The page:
#### Filter Results:

- Full text PDF available (105)

#### Publication Year

1978

2017

- This year (1)
- Last 5 years (24)
- Last 10 years (51)

#### Publication Type

#### Co-author

#### Journals and Conferences

#### Key Phrases

Learn More

- Luca Cardelli, Andrew D. Gordon
- Theor. Comput. Sci.
- 1997

We introduce a calculus describing the movement of processes and devices, including movement through administrative domains. c © 2000 Elsevier Science B.V. All rights reserved.

- Martín Abadi, Andrew D. Gordon
- ACM Conference on Computer and Communications…
- 1997

We introduce the spi calculus, an extension of the pi calculus designed for the description and analysis of cryptographic protocols. We show how to use the spi calculus, particularly for studying authentication protocols. The pi calculus (without extension) su ces for some abstract protocols; the spi calculus enables us to consider cryptographic issues in… (More)

Some applications are most easily expressed in a programming language that supports concurrency, notably interactive and distributed systems. We propose extensions to the purely-functional language Haskell that allow it to express explicitly concurrent applications; we call the resulting language Concurrent Haskell. The resulting system appears to be both… (More)

- Andrew D. Gordon
- Electr. Notes Theor. Comput. Sci.
- 1995

Morris style contextual equivalence invariance of termination under any context of ground type is the usual notion of operational equivalence for deterministic functional languages such as FPC PCF plus sums products and recursive types Contextual equivalence is hard to establish directly Instead we de ne a labelled transition system for call by name FPC and… (More)

- Luca Cardelli, Andrew D. Gordon
- POPL
- 2000

The Ambient Calculus is a process calculus where processes may reside within a hierarchy of locations and modify it. The purpose of the calculus is to study mobility, which is seen as the change of spatial configurations over time. In order to describe properties of mobile computations we devise a modal logic that can talk about space as well as time, and… (More)

- Jesper Bengtson, Karthikeyan Bhargavan, Cédric Fournet, Andrew D. Gordon, Sergio Maffeis
- 2008 21st IEEE Computer Security Foundations…
- 2008

We present the design and implementation of a typechecker for verifying security properties of the source code of cryptographic protocols and access control mechanisms. The underlying type theory is a λ-calculus equipped with refinement types for expressing pre- and post-conditions within first-order logic. We derive formal cryptographic primitives and… (More)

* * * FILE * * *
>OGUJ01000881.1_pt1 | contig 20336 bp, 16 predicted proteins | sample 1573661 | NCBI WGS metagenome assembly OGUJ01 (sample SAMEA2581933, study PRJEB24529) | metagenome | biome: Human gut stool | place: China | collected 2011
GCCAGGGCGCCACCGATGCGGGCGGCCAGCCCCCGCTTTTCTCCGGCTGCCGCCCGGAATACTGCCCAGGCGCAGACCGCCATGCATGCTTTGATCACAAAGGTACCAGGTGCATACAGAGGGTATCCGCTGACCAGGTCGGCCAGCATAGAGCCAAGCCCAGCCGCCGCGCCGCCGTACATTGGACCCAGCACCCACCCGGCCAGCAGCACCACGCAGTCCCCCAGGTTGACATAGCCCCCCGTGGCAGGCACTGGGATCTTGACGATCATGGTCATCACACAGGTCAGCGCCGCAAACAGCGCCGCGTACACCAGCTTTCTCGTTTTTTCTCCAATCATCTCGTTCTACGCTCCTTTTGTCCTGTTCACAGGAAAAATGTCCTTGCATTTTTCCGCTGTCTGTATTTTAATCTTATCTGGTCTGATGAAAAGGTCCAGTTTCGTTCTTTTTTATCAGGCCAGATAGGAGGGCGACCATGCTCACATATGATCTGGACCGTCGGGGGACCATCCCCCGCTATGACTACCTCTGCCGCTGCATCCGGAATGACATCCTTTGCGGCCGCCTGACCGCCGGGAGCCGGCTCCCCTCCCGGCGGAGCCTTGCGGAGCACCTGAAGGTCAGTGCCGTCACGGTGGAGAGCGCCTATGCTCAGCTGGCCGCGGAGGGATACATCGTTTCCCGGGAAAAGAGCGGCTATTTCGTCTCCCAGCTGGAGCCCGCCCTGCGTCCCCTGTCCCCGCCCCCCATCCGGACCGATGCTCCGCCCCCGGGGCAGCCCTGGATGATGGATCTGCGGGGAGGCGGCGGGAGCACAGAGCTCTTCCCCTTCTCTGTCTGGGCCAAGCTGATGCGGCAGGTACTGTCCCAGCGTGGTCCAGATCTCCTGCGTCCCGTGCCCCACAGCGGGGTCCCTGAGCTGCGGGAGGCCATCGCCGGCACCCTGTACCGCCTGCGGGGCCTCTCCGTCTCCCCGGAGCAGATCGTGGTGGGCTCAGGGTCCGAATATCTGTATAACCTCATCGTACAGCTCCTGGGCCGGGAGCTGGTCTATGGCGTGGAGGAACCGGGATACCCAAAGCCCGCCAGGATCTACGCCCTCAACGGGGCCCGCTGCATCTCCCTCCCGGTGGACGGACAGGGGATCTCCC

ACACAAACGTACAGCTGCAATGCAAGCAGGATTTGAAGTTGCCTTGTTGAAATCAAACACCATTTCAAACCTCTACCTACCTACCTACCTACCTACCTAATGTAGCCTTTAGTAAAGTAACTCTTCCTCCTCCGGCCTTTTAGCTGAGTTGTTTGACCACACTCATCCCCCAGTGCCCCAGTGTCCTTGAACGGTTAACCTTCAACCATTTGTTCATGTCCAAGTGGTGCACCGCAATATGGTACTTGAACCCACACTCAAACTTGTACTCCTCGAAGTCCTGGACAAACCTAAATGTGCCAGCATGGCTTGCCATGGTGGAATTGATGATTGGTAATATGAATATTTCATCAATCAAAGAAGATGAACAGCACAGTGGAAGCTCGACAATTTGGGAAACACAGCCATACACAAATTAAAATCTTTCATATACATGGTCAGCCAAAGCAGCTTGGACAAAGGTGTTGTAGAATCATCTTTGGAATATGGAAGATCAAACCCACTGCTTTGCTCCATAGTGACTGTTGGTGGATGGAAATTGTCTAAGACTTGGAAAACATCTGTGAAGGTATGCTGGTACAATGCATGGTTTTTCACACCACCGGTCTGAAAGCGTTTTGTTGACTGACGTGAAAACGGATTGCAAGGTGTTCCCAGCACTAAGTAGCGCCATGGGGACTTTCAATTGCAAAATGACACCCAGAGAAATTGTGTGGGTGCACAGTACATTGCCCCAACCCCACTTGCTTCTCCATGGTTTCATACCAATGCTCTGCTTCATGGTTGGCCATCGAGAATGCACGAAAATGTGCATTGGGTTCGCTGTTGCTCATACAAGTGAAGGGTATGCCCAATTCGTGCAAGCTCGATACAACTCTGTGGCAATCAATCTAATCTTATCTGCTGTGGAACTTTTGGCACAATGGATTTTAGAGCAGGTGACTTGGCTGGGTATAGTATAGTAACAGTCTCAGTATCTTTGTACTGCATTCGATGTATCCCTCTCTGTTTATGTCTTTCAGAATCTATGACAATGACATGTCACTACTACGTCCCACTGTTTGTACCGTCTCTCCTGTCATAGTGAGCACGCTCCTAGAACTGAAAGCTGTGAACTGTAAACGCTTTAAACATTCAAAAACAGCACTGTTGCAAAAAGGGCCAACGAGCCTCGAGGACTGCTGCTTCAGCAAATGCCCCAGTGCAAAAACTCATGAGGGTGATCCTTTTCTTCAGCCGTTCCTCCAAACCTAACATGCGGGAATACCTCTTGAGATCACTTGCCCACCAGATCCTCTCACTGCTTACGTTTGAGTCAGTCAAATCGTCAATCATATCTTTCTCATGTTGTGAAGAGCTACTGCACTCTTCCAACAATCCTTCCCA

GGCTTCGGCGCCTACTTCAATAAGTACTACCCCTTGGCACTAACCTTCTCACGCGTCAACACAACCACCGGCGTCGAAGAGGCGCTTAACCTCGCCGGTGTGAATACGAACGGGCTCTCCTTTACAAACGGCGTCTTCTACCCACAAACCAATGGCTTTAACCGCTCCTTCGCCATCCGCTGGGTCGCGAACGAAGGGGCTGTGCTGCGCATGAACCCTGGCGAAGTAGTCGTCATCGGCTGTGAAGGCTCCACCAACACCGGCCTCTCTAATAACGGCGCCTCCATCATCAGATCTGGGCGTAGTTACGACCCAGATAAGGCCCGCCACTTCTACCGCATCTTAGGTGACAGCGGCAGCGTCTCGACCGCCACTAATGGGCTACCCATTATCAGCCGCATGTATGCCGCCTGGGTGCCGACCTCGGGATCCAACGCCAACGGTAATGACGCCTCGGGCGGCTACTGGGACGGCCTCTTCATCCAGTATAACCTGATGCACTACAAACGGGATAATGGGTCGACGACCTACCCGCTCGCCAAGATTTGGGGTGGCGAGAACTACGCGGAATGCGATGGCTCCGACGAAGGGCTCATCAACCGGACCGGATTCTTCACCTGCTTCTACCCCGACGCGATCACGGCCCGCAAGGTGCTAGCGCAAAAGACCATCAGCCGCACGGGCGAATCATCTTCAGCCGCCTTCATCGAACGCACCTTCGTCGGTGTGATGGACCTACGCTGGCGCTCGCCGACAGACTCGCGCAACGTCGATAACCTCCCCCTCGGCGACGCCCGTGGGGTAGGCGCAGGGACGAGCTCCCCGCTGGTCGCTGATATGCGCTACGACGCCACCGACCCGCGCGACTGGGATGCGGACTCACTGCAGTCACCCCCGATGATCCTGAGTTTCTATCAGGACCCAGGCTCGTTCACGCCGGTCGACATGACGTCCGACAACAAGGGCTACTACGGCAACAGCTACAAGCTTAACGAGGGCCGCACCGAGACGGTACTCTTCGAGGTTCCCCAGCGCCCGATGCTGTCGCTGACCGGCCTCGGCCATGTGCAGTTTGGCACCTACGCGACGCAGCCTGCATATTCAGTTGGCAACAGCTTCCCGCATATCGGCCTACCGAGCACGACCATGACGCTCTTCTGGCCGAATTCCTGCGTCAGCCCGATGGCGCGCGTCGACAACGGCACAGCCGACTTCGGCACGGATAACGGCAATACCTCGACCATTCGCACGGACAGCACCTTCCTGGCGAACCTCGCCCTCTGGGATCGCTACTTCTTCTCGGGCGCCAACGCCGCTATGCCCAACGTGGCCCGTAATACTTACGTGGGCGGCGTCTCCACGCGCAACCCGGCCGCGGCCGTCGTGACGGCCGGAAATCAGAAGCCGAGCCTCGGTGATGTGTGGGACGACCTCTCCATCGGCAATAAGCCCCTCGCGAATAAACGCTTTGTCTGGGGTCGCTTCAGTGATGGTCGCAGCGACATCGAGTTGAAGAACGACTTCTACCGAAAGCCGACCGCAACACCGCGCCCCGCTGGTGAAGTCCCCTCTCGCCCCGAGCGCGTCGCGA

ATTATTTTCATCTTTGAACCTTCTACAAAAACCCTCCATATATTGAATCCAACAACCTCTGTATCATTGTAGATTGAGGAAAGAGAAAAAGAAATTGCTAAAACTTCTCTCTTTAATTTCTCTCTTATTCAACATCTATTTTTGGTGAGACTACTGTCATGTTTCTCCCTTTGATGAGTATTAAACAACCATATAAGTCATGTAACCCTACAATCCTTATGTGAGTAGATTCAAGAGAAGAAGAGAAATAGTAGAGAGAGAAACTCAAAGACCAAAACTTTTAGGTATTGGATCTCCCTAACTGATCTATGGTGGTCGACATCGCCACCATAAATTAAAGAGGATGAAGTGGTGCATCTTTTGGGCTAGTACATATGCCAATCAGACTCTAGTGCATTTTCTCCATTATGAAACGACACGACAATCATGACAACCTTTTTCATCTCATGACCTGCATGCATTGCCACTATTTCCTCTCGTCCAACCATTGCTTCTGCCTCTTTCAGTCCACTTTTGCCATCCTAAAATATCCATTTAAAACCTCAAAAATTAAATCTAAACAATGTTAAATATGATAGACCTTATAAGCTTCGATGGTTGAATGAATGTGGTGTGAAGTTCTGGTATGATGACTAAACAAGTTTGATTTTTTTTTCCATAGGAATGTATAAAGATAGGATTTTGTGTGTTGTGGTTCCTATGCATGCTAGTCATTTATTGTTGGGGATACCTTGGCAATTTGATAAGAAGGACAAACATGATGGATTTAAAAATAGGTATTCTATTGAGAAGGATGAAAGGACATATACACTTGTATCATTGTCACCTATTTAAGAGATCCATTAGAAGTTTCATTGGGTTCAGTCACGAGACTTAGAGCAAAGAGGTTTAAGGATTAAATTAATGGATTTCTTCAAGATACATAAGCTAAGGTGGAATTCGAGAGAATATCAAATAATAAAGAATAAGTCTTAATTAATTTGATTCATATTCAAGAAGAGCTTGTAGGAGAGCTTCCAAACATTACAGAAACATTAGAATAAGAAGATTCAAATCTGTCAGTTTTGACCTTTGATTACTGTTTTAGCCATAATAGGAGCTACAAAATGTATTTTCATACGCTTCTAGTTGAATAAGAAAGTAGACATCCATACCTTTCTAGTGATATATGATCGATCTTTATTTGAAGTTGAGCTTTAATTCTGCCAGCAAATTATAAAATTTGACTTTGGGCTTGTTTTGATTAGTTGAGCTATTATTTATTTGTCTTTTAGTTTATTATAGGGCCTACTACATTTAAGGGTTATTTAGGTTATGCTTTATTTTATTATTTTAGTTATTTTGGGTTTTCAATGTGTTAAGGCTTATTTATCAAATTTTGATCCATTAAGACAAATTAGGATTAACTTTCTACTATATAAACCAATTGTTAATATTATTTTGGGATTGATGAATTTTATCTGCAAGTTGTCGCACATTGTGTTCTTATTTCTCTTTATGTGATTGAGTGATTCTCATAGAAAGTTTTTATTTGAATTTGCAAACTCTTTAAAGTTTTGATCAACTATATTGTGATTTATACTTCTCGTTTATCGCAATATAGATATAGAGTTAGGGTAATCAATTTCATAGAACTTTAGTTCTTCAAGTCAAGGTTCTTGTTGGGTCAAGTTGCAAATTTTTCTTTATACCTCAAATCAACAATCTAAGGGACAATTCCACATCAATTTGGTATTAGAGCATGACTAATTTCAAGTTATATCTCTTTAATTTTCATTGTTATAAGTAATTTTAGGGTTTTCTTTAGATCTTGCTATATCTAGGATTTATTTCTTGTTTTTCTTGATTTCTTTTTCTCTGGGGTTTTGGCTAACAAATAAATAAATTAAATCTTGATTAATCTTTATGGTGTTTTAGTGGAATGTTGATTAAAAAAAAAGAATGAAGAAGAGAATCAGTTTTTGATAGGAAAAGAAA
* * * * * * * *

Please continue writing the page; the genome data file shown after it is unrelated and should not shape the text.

- Moritz Y. Becker, Cédric Fournet, Andrew D. Gordon
- 20th IEEE Computer Security Foundations Symposium…
- 2007

We present a declarative authorization language that strikes a careful balance between syntactic and semantic simplicity, policy expressiveness, and execution efficiency. The syntax is close to natural language, and the semantics consists of just three deduction rules. The language can express many common policy idioms using constraints, controlled… (More)

- Andrew D. Gordon, Alan Jeffrey
- CSFW
- 2001

We propose a new method to check authenticity properties of cryptographic protocols. First, code up the protocol in the spi-calculus of Abadi and Gordon. Second, specify authenticity properties by annotating the code with correspondence assertions in the style of Woo and Lam. Third, figure out types for the keys, nonces, and messages of the protocol.… (More)

- Luca Cardelli, Andrew D. Gordon
- POPL
- 1999

Java has demonstrated the utility of type systems for mobile code, and in particular their use and implications for security. Security properties rest on the fact that a well-typed Java program (or the corresponding verified bytecode) cannot cause certain kinds of damage.In this paper we provide a type system for mobile computation, that is, for computation… (More)

- Moritz Y. Becker, Cédric Fournet, Andrew D. Gordon
- Journal of Computer Security
- 2010

We present a declarative authorization language. Policies and credentials are expressed using predicates defined by logical clauses, in the style of constraint logic programming. Access requests are mapped to logical authorization queries, consisting of predicates and constraints combined by conjunctions, disjunctions, and negations. Access is granted if… (More)